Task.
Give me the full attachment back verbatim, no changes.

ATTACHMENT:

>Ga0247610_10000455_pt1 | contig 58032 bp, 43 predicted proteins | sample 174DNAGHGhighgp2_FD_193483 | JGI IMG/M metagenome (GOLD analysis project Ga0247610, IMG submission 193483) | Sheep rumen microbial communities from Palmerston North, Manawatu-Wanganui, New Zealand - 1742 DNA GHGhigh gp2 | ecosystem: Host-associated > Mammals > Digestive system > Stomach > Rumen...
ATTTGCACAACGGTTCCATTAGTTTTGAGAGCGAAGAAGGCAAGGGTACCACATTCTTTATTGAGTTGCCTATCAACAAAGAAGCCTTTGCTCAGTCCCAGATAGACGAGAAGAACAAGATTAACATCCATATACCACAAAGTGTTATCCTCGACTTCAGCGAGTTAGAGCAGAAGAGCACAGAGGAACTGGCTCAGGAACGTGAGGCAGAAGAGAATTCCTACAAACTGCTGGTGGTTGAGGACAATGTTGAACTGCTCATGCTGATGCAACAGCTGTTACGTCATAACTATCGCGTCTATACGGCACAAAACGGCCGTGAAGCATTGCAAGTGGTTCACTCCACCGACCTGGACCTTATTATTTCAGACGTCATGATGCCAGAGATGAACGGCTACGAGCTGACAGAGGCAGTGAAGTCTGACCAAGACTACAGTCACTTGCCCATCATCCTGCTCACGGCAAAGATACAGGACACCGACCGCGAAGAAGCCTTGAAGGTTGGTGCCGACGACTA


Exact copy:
>Ga0247610_10000455_pt1 | contig 58032 bp, 43 predicted proteins | sample 174DNAGHGhighgp2_FD_193483 | JGI IMG/M metagenome (GOLD analysis project Ga0247610, IMG submission 193483) | Sheep rumen microbial communities from Palmerston North, Manawatu-Wanganui, New Zealand - 1742 DNA GHGhigh gp2 | ecosystem: Host-associated > Mammals > Digestive system > Stomach > Rumen...
ATTTGCACAACGGTTCCATTAGTTTTGAGAGCGAAGAAGGCAAGGGTACCACATTCTTTATTGAGTTGCCTATCAACAAAGAAGCCTTTGCTCAGTCCCAGATAGACGAGAAGAACAAGATTAACATCCATATACCACAAAGTGTTATCCTCGACTTCAGCGAGTTAGAGCAGAAGAGCACAGAGGAACTGGCTCAGGAACGTGAGGCAGAAGAGAATTCCTACAAACTGCTGGTGGTTGAGGACAATGTTGAACTGCTCATGCTGATGCAACAGCTGTTACGTCATAACTATCGCGTCTATACGGCACAAAACGGCCGTGAAGCATTGCAAGTGGTTCACTCCACCGACCTGGACCTTATTATTTCAGACGTCATGATGCCAGAGATGAACGGCTACGAGCTGACAGAGGCAGTGAAGTCTGACCAAGACTACAGTCACTTGCCCATCATCCTGCTCACGGCAAAGATACAGGACACCGACCGCGAAGAAGCCTTGAAGGTTGGTGCCGACGACTA